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Pressure on Hoon over Kelly chat

Hoon pictured leaving the Kelly home
Hoon pictured leaving the Kelly home

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LONDON, England -- The UK Defence Ministry has confirmed its minister Geoff Hoon had spoken to scientist David Kelly but would not give any further details ahead of Lord Hutton's public inquiry.

Kelly, who was outed as the "mole" in the weapons of mass destruction (WMD) row between the government and the BBC, was found dead near his Oxfordshire home on July 18 just days after giving evidence to a parliamentary inquiry into the intelligence case for war against Iraq.

Hoon has said in the past that he could not recall having had any official meetings with Kelly, an expert on Iraq's WMD. But it was revealed that Hoon chatted with Kelly after the two "bumped" into each other in a canteen.

A ministry spokeswoman told CNN: "The minister had been asked by a reporter whether he had had any official meeting with Kelly. He said 'not that I can recall,' which was the case."

No further details were available, including whether the chat had taken place before or after a September dossier was released outlining the government's case for war.

The government is alleged, in a story by BBC reporter Andrew Gilligan, to have "sexed up" intelligence reports on Iraq's alleged WMD in that dossier.

The Hutton inquiry, looking at the events leading up to the death of the 59-year-old Kelly, is set to begin Friday with a preliminary hearing setting out how Hutton intends to conduct the investigation.

The inquiry will then be adjourned until after Kelly's funeral, which "will not take place for some time," the Department for Constitutional Affairs said in a statement.

Last week, Hoon visited the civil servant's widow, Janice Kelly, at her home for 45 minutes after she requested the meeting.

The government has come in for criticism, Hoon's department especially, after Kelly's name was revealed to journalists.

Former International Development Secretary Clare Short, who resigned after the war, told The Independent newspaper Monday: "Normally if a civil servant talks to the press, you have a leak inquiry.

"There would be no notion of a civil servant being named and thrown into the public arena, a media frenzy and a select committee.

"So, normal procedures were breached. It is very difficult to say that was not for political purposes, and that is very serious."

Short blamed not only Hoon, but also Downing Street communications director Alastair Campbell, for Kelly's identification.

"It is inconceivable that Geoff Hoon would not have discussed it with Alastair Campbell," she added.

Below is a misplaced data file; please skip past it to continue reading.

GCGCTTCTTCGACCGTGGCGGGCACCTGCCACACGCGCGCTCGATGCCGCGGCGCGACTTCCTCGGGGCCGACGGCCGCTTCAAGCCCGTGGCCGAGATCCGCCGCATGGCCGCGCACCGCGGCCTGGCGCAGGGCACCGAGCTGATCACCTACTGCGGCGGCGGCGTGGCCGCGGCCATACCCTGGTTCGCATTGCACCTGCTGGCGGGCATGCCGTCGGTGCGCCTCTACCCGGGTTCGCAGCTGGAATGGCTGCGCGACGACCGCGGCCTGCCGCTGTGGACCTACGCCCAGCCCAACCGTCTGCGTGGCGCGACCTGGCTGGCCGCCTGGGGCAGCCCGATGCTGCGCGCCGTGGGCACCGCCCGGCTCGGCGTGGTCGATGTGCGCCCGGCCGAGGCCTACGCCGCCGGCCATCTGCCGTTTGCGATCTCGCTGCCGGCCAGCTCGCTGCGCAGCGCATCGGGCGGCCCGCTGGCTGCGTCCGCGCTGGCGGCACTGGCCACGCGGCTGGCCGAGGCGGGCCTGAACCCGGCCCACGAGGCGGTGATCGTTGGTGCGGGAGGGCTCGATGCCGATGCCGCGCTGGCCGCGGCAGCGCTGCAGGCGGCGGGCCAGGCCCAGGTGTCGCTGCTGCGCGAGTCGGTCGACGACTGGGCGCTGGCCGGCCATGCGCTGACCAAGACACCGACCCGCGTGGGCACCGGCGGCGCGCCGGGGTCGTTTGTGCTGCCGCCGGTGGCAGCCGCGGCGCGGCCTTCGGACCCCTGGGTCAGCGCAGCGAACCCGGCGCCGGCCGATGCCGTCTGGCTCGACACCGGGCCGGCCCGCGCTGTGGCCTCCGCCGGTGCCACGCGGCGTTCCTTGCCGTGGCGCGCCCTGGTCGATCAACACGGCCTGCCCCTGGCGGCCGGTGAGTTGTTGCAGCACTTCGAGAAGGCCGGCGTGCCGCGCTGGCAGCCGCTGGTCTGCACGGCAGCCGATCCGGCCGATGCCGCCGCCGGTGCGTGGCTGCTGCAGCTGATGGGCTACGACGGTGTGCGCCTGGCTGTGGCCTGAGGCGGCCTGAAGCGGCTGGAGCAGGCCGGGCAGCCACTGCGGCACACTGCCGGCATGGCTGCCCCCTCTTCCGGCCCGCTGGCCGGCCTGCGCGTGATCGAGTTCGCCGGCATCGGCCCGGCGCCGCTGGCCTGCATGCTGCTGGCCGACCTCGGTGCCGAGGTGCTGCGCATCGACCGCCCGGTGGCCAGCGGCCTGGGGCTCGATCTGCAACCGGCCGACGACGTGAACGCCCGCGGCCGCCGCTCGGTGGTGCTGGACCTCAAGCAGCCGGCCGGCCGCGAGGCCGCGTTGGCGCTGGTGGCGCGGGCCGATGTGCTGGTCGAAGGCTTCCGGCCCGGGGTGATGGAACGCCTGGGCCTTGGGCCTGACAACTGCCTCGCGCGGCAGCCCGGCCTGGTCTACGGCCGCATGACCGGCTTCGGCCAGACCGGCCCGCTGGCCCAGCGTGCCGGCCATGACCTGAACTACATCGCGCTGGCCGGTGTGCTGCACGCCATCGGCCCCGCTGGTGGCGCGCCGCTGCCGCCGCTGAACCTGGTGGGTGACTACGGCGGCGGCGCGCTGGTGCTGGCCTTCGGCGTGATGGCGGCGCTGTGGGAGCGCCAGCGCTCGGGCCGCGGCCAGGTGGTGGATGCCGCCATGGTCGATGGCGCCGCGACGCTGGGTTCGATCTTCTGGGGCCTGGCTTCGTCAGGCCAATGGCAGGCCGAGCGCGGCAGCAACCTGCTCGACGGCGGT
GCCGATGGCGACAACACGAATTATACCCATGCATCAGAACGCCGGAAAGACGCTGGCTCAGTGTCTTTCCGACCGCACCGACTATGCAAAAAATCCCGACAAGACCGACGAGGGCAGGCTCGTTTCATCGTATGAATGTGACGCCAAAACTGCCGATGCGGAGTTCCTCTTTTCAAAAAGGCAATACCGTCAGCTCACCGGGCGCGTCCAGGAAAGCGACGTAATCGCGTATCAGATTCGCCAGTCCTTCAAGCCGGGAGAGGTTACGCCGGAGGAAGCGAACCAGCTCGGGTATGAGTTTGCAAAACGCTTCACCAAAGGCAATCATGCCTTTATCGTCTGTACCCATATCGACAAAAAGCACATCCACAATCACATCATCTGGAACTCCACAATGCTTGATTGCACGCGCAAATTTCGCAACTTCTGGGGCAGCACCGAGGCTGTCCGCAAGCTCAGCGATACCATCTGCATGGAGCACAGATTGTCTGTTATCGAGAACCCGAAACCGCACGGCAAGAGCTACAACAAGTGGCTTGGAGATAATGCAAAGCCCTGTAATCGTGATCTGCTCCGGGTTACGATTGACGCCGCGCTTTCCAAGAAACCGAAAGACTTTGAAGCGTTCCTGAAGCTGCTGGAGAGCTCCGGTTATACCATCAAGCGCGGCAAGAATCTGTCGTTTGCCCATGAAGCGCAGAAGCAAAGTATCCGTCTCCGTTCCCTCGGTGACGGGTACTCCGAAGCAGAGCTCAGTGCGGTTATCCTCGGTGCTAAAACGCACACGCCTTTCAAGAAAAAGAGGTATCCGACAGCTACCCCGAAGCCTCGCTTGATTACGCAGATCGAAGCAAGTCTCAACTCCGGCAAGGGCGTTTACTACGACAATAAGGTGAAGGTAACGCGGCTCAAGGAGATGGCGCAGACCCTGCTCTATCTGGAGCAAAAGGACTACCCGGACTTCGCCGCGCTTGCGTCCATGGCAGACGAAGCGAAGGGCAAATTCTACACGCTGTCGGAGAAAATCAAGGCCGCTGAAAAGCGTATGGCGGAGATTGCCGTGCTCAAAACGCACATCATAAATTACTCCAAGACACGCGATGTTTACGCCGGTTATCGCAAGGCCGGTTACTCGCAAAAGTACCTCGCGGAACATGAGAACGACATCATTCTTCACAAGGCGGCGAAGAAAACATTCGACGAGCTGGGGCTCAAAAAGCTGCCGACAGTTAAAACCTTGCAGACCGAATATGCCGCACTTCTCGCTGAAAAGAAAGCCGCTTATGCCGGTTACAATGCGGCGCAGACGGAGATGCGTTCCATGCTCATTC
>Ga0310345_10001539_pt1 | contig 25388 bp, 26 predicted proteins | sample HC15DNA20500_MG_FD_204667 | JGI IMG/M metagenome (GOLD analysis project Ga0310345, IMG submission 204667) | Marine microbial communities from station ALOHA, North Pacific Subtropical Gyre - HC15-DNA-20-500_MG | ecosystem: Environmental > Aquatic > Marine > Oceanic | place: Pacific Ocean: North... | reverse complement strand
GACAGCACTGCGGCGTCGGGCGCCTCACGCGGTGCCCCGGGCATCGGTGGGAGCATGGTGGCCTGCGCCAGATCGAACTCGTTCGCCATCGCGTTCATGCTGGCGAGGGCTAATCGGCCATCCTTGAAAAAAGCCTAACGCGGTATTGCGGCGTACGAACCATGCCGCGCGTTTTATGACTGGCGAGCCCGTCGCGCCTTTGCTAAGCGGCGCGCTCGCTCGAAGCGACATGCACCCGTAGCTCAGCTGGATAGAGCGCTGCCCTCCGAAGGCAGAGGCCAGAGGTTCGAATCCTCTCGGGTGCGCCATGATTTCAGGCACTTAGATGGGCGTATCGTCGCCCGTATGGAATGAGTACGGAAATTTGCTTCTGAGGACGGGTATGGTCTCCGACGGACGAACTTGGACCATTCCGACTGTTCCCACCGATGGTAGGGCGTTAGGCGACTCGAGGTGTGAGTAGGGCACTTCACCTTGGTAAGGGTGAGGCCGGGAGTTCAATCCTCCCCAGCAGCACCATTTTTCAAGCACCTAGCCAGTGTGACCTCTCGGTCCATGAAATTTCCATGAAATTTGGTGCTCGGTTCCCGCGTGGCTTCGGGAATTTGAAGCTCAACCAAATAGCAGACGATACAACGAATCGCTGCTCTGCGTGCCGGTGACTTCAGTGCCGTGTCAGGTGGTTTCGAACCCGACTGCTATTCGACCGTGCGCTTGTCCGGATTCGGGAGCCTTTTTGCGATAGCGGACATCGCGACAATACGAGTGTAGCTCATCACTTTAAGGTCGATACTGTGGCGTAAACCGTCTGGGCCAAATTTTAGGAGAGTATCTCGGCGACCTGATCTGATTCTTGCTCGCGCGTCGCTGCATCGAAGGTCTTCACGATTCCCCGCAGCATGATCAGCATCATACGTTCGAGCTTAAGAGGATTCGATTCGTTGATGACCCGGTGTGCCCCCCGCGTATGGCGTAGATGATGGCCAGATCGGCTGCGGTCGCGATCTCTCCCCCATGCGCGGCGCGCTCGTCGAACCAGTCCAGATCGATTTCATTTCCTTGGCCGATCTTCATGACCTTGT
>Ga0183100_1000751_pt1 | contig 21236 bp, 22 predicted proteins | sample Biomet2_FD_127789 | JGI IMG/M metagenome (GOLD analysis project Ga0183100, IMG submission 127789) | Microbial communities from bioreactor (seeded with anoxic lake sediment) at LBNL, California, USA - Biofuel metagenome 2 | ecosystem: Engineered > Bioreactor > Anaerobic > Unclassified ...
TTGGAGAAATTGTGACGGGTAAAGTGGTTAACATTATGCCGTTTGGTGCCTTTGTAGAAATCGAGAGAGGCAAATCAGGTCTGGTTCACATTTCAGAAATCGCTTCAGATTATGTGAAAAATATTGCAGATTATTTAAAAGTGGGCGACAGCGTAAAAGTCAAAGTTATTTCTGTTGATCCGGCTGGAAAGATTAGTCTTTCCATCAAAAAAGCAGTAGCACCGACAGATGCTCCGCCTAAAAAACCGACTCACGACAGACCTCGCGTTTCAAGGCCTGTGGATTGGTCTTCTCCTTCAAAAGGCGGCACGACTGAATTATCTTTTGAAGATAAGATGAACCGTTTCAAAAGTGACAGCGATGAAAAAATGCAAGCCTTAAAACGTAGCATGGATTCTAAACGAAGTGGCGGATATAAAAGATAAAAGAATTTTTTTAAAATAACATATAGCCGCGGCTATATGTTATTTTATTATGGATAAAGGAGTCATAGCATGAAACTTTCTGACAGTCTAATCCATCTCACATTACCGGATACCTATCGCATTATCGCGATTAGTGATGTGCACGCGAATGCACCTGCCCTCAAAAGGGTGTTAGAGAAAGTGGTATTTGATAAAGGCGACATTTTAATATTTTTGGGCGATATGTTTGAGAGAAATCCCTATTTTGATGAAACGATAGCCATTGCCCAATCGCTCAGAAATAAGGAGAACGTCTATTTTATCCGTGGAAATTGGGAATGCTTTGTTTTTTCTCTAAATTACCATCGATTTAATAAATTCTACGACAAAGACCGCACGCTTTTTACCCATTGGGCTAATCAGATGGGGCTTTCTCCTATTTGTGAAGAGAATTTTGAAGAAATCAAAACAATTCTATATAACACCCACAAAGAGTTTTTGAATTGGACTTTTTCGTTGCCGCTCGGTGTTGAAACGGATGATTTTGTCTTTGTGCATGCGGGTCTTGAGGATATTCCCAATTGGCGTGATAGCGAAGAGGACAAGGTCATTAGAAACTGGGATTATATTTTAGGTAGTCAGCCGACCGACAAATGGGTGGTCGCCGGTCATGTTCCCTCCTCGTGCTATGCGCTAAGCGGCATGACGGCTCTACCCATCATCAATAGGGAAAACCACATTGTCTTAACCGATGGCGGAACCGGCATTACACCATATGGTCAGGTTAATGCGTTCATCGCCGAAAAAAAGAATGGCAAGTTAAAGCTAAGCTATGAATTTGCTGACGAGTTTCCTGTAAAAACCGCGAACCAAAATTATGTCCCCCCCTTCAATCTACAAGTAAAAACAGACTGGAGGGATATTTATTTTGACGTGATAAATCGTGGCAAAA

The government suffered another setback Monday when a majority of people told a CNN/TIME poll they believed that British Prime Minister Tony Blair intentionally misled the public over Iraqi weapons.

The poll, conducted by TNS in the UK, Germany and France, showed 51 percent thought Blair had deliberately misled voters. (Full Story)

This view was highest in France (58 percent), followed by Germany (53 percent), then Britain (42 percent). No WMD have been discovered since Saddam Hussein's regime fell in April.

The row between the BBC and government continued during the weekend bringing into focus the government's review of the BBC charter, up for renewal in the autumn.

BBC Chairman Gavyn Davies, who continued to stand by the reporter Gilligan, accused ministers of threatening the broadcaster's independence in revenge for its reports on the Iraq dossier.

He was quoted in the Sunday Telegraph as saying: "Our integrity is under attack and we are chastised for taking a different view on editorial matters from that of the government and its supporters.

"Because we have had the temerity to do this, it is hinted that a system that has protected the BBC for 80 years should be swept away and replaced by an external regulator that will 'bring the BBC to heel.'"

At the same time, Leader of the Commons Peter Hain accused the BBC of behaving like a tabloid newspaper in the hope of causing embarrassment to the government.

But a spokeswoman for Culture Secretary Tessa Jowell insisted the BBC's license review would not be used to "settle scores" and would not compromise the independence of the BBC.

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